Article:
A brief introduction about Asynchronicity in JavaScript Part two

Posted By : Kamal Yadav | 30-Jul-2019

In this blog, we will continue to understand the asynchronous behavior of JavaScript. Other than callback, javascript provides us with some better methods to handle asynchronous code. One of them is Promises.

Now, Let's go over some basic concepts about promises. A promise is simply an object that tells us about the completion or failure of an asynchronous task and the value it results.
Promises are the ideal choice for handling asynchronous operations in an easy way. They are able to handle multiple asynchronous operations easily and provide better error handling than callbacks.

A Promise can have four states:
fulfilled: Action related to the promise succeeded.
rejected: Action related to the promise failed
pending: Promise is still pending i.e; it has not fulfilled or rejected yet.
settled: Promise has fulfilled or rejected(some action has been performed).

The syntax for writing Promises is as follow:

var newPromise = new Promise(function(resolve, reject){ //write your code here });

Parameters that promise take: Promise constructor takes only one argument, a callback function. The callback function takes two arguments, resolve and reject Operations are performed inside the callback function and if everything went well then call resolve.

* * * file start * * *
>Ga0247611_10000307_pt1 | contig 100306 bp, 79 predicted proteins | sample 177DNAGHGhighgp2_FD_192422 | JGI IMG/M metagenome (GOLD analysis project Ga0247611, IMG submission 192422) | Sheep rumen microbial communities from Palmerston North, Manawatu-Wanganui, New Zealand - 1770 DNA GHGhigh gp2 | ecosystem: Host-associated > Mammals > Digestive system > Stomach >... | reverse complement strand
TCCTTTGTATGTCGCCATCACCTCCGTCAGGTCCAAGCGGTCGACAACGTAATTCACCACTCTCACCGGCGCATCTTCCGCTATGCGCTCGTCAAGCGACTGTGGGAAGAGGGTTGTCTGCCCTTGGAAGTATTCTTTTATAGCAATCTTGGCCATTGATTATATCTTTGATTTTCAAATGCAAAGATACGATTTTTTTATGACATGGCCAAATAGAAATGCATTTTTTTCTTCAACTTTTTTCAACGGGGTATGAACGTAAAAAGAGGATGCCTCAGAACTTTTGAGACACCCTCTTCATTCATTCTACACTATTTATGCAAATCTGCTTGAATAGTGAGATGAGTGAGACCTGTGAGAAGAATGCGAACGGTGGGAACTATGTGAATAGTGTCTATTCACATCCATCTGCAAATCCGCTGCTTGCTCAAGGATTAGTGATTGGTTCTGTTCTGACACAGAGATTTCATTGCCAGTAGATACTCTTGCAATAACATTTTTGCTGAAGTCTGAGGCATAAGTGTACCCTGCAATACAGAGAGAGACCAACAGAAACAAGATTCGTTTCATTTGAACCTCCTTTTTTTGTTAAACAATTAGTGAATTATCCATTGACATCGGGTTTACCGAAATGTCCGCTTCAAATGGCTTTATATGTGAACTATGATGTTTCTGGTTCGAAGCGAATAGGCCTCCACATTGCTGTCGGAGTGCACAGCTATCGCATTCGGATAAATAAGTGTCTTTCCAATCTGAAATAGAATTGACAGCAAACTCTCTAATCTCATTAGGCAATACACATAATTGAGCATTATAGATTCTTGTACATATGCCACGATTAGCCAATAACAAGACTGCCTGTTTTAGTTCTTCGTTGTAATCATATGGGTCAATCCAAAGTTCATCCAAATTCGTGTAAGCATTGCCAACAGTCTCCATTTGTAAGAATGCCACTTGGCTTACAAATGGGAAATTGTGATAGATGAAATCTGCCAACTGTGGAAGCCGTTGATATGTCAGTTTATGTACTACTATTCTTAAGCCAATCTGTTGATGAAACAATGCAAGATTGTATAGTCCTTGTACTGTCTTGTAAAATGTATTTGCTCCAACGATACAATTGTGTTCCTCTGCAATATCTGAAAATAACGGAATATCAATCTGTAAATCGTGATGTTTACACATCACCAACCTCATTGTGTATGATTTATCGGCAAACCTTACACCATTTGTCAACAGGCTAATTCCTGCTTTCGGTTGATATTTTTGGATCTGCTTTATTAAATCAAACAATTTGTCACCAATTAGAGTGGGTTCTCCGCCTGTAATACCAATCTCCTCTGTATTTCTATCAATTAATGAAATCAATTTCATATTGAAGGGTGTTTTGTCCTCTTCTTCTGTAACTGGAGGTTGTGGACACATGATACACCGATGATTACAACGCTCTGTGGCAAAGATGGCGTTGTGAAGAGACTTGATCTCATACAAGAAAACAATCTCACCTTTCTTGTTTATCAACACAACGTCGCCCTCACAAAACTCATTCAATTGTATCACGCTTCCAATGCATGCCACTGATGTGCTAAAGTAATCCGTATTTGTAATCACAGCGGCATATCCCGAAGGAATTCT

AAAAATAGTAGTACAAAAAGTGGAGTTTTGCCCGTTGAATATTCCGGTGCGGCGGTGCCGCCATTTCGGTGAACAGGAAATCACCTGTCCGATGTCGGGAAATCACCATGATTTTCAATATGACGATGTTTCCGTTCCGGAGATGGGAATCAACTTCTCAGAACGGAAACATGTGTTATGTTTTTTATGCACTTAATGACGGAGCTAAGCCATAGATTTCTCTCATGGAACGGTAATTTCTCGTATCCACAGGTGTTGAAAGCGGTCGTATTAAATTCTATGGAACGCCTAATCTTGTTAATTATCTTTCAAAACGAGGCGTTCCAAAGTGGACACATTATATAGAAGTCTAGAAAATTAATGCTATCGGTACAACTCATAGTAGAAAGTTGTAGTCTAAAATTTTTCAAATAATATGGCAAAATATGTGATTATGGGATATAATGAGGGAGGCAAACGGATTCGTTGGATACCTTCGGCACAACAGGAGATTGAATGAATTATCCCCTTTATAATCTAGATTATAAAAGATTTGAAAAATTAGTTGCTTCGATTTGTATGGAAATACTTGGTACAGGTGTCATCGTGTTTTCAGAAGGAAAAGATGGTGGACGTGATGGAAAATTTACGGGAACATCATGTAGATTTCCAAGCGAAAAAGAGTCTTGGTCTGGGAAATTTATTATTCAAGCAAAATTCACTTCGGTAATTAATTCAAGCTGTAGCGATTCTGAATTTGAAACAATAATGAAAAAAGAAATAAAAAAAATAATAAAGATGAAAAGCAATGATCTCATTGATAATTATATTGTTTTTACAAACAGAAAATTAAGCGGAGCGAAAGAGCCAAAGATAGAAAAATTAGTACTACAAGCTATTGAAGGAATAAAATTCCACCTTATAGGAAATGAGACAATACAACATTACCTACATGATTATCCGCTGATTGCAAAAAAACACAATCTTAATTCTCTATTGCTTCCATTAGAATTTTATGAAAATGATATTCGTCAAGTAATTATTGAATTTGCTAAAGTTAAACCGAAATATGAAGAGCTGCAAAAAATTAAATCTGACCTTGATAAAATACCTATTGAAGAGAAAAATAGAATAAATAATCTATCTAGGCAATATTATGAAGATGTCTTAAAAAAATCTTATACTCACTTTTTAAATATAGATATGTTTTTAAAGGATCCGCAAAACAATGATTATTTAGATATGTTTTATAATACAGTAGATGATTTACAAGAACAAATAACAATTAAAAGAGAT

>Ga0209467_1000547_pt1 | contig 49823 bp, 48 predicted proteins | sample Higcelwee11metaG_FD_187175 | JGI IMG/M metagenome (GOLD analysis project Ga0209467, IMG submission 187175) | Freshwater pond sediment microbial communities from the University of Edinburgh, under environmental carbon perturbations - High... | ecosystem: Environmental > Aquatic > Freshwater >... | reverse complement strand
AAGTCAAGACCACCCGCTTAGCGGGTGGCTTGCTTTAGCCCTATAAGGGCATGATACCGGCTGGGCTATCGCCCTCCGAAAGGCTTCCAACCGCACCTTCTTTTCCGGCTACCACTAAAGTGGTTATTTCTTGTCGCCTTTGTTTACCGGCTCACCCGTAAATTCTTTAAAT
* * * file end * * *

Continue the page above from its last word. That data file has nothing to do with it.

Basic Example:

var promise = new Promise(function(resolve, reject)

{ const x = "Hello";

const y = "Hello"

if(x === y)

{ resolve(); }

else { reject(); } });

promise. then(function () { console.log('Success, Promise got resolved'); }). catch(function () { console.log('Error '); });

So, here we created a new promise and then simply checked if two values are equal, then resolve the promise, else reject it.

Now, if the promise got resolved successfully, the code will go inside the "then" function else the code will go in the "catch" function, in case any error occurs.

In the above example, the code will go in the "then" function, as the value we have provided is equal, which will result in resolving the promise. So, the resulting output, in this case, will be "Success, Promise got resolved".

Now suppose in the above example, if the values provided would not have been equal, then the promise would have gone in the rejected state and catch function will be called. And the catch console would have been printed "Error".

This is the basic idea for working with Promises.

About Author

Author Image
Kamal Yadav

Kamal is an associate developer with good logical skills. He has good knowledge of JavaScript.

Request for Proposal

Name is required

Comment is required

Sending message..